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Breast cancer screening in Ontario

Everything you need to know

Breast cancer is the second leading cause of cancer deaths in women. Early detection helps fight breast cancer and thanks to scientific advances we now know that regular mammograms are the most reliable way to find breast cancer when it’s most treatable.

  • Breast cancer screening guidelines

    The Canadian Cancer Society recommends the following breast cancer screening guidelines.

    If you are:  
    40 to 49 Talk to your doctor about your risk of breast cancer, along with the benefits and risks of mammography.
    50 to 69
    • Have a mammogram every 2 years. This can be done in two simple ways:
      • Getting a referral from a doctor, or
      • Calling the Ontario Breast Screening Program directly at 1-800-668-9304 to make an appointment.
    70 or older Talk to your doctor about how often you should be tested for breast cancer.

    Know your risk

    Women at average risk of developing breast cancer, age 50 and over

    Evidence shows that regular mammograms for women who are at average risk and 50 years or older, are the most effective way to detect breast cancer early. Average risk means you have no other risk factors other than being a woman and being older (i.e. 50 and over).

    Women at high risk of developing breast cancer, age 30 to 69

    In Ontario, women aged 30 to 69 who are at high risk for breast cancer due to genetic factors or a personal or family history suggestive of hereditary breast cancer can receive an annual breast screening MRI and mammogram through the Ontario Breast Screening Program. Women in this group will need a referral from their doctor or nurse practitioner to book for these screening services.

    For more information about breast health and breast screening call the Canadian Cancer Society’s Cancer Information toll-free at 1 888 939-3333.

  • How to get a mammogram

    In Ontario, there are two ways of getting a mammogram once you’re 50 years old and at average risk.

    1. You can get a referral from your healthcare professional

    2. You can call the Ontario Breast Screening Program (OBSP) at 1 800-668-9304 to make an appointment.

    First established in 1990, the Ontario Breast Screening Program (OBSP) is a high quality breast cancer screening service for women living in Ontario. It is operated by Cancer Care Ontario and funded by the Ontario Ministry of Health and Long-Term Care.

    The OBSP currently accepts women who fall into the following two categories:

    Women at average risk of developing breast cancer, age 50 and over
    Evidence shows that regular mammograms for women who are at average risk and 50 years or older, are the most effective way to detect breast cancer early. Average risk means you have no other risk factors other than being a woman and being older (i.e. 50 and over).

    Women at high risk of developing breast cancer, age 30 to 69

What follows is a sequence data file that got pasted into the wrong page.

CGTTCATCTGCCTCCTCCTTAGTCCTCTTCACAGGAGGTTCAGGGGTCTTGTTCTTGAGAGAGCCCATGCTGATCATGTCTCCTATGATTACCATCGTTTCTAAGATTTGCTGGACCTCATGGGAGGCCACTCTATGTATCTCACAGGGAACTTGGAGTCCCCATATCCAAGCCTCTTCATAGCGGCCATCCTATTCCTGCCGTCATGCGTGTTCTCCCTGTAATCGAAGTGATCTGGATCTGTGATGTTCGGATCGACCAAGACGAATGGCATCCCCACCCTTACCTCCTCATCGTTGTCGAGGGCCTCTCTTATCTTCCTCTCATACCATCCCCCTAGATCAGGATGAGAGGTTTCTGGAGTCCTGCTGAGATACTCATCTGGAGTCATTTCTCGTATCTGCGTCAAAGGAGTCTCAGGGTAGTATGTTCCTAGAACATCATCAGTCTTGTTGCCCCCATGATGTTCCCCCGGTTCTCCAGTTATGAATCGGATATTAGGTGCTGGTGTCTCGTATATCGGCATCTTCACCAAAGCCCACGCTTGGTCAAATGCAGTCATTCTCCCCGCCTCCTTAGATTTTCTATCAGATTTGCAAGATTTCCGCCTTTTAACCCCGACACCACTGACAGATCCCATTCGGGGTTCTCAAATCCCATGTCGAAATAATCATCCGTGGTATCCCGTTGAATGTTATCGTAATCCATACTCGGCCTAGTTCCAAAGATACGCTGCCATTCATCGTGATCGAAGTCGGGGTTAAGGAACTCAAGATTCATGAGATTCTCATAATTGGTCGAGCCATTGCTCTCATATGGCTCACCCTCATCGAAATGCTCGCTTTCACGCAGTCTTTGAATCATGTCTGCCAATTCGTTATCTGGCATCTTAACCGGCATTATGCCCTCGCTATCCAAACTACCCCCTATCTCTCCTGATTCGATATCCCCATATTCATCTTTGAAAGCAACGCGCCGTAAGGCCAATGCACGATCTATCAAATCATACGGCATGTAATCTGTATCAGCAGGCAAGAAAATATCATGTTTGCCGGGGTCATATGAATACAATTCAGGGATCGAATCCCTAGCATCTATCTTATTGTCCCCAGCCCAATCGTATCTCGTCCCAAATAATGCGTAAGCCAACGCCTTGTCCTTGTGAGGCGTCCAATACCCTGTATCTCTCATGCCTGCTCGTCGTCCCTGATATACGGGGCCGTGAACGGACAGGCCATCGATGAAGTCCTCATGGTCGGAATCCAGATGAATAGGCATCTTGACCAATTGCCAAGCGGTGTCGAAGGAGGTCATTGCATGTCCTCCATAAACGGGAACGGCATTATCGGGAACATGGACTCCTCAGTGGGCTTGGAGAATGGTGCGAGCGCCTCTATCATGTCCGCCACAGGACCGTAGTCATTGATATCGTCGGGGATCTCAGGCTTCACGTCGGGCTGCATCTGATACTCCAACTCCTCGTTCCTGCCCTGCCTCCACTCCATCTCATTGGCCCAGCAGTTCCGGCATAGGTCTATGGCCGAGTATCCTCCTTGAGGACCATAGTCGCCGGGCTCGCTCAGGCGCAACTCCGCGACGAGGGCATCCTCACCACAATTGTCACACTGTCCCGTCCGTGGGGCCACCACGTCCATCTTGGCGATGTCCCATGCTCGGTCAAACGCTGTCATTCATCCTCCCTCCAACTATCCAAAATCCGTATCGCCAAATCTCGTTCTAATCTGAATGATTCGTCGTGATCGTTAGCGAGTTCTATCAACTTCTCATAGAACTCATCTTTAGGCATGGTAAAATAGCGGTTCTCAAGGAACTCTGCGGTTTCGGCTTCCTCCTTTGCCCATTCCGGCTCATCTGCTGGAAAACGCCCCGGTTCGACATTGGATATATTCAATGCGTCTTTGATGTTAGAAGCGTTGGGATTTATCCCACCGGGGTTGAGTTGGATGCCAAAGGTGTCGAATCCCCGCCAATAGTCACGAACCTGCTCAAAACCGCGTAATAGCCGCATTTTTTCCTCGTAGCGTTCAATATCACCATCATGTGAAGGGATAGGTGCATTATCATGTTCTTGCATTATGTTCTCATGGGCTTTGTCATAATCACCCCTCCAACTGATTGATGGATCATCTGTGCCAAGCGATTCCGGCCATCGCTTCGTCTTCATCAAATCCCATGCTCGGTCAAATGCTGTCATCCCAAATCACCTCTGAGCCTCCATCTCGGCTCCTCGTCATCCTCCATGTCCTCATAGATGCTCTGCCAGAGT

In Ontario, women aged 30 to 69 who are at high risk for breast cancer due to genetic factors or a personal or family history suggestive of hereditary breast cancer can receive an annual breast screening MRI and mammogram through the OBSP. Women in this group will need a referral from their doctor or nurse practitioner to book for these screening services.

    To learn more about the OBSP and its newly expanded services for women at high risk aged 30 to 69, visit www.ontario.ca/screenforlife

  • About the Thingamaboob

    To clearly illustrate how important regular mammograms are in detecting breast cancer, the Canadian Cancer Society designed a tool called the Thingamaboob.

    Thingamaboob

    The largest bead shows the size of a lump that can be felt by checking your own breasts. The next smallest shows what might be found through a physical exam by a doctor. The next is what would be detected through a first mammogram. The smallest bead is what would be detected when having regular mammograms.

    The Thingamaboob is used by Women to Women Ambassadors and Canadian Cancer Society volunteers to educate women across Ontario that mammograms saves lives.

  • Women to Women breast cancer campaign

    A movement of women taking action in the fight against breast cancer. The Canadian Cancer Society’s woman mobilizes women to educate other women about breast cancer screening and to raise funds to support breast cancer research.

    Get Involved. Join the Women to Women movement.
    There are different ways you can participate and women of all ages are encouraged to join.

    Act: Make sure to get a mammogram yourself, every two years if you are aged 50-69. If you aren’t yet 50, plan ahead and talk to your doctor when the time comes.

    Share: Encourage the women in your life to learn more about screening and get tested themselves.

    Fundraise: Encourage your family and friends to make a donation to support breast cancer research, or simply donate yourself! Learn more about how Canadian Cancer Society funded breast cancer research makes a difference in the fight against breast cancer.

    Register today to become a Women to Women Ambassador. All the tools you need are at your fingertips once you register. Learn more about what’s involved.

    Not able to become an Ambassador, no problem! Join the fight by donating today!

    Please note, you must be a resident of Ontario to become an Ambassador.

    You can also send an e-card to get the conversation started about breast cancer screening.

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Carrie Walker Boyd Volunteering with the Canadian Cancer Society opened my eyes to just how much work they do for people fighting cancer.

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